The Kenya Post Bank is set to embark on an ambitious restructuring programme that will see it reach out to the lower end of the market with disruptive banking.
According to managing director Anne Karanja, the bank is looking to double the savings culture in the country from the current 15 per cent to 30 per cent of the gross domestic product by year 2030.
“We are awaiting facilitation from National Treasury to roll out the restructuring process which will entail education drives to empower Kenyans on saving,” she said during the 15th annual conference of savings banks of East Africa in Nairobi.
Uganda is targeting to achieve a 30 per cent savings level by 2040 while Tanzania is working towards a 25 per cent savings target by 2025, the meeting heard.
She said Kenyans lack the drive to put away a portion of their income in savings, whether in a bank or other savings vehicle, simply due to lack of information that would help them appreciate the need for saving, in spite of impressive levels of financial inclusion at 80 per cent.
She said this double growth in financial inclusion, attributed to mobile access to financial services, and particularly the money transfer solution M-pesa can be replicated in savings but Kenyans first need to change their perception towards saving.
Among the plans of action that the bank is working on include lobbying with the government for capitalisation, development of policies, capacity building for the bank staff, and market segmentation to increase account holder numbers in what they said is a market with very high levels of competition.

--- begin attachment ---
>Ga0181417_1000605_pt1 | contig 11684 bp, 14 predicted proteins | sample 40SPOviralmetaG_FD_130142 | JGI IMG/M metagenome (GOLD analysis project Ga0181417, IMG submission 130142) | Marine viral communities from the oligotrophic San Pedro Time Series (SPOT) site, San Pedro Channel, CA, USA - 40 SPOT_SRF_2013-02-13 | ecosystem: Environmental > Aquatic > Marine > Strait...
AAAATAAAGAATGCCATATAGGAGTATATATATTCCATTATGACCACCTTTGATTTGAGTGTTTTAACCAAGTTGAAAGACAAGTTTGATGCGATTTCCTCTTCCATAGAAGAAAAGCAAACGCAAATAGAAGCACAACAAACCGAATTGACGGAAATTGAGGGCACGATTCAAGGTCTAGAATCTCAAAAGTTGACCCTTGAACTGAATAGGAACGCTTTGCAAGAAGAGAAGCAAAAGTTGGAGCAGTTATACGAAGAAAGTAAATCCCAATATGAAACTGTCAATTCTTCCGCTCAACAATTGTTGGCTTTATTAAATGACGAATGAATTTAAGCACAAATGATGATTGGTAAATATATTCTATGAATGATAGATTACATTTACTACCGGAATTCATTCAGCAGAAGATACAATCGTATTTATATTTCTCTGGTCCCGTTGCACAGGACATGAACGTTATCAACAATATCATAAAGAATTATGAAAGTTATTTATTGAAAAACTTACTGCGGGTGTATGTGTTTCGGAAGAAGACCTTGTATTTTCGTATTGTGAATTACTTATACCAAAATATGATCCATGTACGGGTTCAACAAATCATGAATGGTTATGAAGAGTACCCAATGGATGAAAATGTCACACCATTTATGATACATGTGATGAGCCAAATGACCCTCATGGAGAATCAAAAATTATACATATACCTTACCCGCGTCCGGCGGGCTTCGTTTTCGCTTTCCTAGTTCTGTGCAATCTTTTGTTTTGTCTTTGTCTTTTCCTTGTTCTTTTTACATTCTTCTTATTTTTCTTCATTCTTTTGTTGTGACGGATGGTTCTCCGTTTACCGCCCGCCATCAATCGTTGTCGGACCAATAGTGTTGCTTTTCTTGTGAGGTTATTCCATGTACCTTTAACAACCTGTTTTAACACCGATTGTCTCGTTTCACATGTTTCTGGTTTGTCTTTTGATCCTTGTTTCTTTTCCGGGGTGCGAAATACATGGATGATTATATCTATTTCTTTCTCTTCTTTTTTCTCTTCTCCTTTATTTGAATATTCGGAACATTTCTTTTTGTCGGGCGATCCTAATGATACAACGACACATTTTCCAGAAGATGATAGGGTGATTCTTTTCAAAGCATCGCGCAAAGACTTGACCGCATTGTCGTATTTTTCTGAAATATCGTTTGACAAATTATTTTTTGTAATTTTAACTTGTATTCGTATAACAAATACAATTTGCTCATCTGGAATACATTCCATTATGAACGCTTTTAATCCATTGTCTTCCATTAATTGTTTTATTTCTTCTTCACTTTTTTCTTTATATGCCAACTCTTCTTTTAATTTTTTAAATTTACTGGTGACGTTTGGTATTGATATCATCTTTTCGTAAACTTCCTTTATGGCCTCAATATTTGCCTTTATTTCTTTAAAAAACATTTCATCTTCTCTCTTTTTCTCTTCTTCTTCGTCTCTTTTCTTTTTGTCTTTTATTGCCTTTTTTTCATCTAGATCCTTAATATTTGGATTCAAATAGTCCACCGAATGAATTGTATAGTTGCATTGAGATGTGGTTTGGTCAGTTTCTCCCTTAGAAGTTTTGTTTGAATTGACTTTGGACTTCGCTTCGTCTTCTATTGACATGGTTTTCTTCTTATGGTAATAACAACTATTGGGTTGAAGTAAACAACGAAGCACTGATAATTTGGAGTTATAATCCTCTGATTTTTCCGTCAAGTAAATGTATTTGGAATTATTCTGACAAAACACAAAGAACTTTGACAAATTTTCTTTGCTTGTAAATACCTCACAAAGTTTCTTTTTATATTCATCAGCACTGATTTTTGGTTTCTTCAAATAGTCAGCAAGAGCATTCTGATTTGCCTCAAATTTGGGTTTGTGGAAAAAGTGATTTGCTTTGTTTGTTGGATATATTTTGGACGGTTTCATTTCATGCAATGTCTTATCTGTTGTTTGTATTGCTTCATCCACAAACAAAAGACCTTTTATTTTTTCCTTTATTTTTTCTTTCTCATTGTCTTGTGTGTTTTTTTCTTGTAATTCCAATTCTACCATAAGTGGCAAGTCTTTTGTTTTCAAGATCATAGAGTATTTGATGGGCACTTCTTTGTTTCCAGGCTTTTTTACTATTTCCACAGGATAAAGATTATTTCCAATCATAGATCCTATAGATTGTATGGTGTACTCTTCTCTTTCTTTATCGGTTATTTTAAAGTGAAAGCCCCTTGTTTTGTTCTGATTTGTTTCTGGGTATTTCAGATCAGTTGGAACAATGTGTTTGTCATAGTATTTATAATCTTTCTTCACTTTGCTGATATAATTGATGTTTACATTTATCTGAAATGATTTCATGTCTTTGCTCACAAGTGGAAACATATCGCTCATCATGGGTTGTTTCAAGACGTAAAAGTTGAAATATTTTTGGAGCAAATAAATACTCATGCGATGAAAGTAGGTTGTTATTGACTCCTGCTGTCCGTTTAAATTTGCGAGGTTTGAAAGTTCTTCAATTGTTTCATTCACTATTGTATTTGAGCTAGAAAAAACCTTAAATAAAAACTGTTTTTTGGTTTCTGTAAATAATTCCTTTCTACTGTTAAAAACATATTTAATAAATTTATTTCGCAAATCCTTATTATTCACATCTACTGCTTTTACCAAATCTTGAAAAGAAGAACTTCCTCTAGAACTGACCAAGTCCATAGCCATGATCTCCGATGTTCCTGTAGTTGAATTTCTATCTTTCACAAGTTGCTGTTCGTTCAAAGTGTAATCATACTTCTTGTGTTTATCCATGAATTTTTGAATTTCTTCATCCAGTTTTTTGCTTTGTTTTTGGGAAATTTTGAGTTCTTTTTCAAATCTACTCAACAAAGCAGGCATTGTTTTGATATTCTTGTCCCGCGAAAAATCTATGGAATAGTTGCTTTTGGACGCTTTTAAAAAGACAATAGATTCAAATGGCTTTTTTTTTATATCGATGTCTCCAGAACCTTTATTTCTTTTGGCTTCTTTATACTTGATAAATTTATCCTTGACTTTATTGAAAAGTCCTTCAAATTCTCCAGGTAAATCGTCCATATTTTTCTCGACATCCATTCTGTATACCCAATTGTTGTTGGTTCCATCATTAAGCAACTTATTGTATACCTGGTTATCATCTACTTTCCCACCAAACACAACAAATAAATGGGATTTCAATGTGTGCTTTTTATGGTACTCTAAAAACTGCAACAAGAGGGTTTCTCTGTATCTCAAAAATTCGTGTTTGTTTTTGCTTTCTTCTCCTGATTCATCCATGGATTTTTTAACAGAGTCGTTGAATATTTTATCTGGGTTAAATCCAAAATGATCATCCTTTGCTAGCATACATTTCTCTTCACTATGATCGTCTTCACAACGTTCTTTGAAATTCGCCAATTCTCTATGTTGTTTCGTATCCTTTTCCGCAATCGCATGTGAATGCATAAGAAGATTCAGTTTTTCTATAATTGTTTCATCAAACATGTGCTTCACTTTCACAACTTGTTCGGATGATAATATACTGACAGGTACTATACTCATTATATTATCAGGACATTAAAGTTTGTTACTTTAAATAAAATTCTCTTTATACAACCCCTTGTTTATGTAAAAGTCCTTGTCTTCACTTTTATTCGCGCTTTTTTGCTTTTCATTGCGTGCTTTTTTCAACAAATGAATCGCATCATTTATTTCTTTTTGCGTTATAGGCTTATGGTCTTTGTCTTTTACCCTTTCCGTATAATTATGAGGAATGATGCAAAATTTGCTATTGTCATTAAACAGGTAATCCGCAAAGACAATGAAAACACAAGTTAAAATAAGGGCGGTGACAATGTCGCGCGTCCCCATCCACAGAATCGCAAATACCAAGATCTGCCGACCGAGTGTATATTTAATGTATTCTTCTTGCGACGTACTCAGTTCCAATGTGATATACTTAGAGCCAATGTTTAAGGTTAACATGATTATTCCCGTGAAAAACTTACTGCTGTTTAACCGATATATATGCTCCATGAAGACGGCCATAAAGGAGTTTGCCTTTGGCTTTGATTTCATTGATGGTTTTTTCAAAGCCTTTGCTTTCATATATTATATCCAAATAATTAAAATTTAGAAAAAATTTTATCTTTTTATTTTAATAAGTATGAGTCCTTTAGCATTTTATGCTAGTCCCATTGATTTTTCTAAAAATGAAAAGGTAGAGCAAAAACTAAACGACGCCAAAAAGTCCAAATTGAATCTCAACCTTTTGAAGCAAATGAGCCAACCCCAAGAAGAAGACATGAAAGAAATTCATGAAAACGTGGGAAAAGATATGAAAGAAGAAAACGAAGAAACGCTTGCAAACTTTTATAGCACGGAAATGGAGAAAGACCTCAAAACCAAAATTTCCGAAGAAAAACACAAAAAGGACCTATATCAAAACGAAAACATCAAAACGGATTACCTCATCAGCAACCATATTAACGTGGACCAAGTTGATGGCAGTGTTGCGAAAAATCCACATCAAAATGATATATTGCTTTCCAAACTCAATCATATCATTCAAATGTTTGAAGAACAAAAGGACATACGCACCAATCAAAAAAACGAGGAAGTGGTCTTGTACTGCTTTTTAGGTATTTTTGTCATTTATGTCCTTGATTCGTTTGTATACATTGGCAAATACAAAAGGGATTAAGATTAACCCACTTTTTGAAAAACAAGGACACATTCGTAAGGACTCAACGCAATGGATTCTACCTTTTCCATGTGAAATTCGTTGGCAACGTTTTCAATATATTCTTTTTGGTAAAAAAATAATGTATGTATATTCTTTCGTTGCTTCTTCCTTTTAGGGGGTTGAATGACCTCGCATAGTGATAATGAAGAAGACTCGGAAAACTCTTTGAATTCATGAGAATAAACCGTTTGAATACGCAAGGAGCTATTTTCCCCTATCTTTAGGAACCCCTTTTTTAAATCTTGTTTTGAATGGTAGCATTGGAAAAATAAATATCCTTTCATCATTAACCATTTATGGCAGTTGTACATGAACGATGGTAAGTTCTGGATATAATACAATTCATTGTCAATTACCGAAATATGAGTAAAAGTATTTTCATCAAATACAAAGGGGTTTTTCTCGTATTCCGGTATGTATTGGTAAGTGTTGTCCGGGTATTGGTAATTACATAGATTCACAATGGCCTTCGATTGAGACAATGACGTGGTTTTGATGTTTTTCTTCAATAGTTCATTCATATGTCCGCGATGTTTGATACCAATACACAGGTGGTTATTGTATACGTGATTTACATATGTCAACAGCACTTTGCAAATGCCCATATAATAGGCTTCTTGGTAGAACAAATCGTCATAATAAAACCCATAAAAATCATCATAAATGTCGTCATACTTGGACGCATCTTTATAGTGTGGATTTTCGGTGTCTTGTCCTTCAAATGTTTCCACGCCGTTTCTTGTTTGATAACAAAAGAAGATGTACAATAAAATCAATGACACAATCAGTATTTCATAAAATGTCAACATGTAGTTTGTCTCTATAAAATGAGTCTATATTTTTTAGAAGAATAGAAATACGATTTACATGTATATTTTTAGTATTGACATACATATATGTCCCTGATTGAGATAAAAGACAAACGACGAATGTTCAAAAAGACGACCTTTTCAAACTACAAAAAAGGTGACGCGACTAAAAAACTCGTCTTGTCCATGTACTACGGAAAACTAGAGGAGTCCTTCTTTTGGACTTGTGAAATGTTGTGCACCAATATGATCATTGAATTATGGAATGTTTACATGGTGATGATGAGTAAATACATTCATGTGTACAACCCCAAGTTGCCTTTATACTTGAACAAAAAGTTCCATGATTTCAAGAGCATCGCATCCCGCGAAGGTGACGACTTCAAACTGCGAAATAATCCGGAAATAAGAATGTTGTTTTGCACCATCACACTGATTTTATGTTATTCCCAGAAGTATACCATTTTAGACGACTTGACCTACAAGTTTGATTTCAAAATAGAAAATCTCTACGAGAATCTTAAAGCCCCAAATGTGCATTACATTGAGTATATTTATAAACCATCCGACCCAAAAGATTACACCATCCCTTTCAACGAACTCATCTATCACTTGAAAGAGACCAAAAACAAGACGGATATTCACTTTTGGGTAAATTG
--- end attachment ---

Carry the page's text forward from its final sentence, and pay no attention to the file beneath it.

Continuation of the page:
“We want to go big on mobile savings as one of the main methods to drive the savings culture.”
They will also incorporate education professionals as they look to the inclusion of financial literacy studies in school curriculums to help inculcate the culture from early in life.
“We are working together with Kenya Institute of Curriculum Development to incorporate studies on money and savings to our learners so that they can interact with such information as early as possible,” said Karanja.
The association said it is working towards developing a cross border financial system to serve its members in all three countries to enable knowledge sharing, intelligence and banking experiences.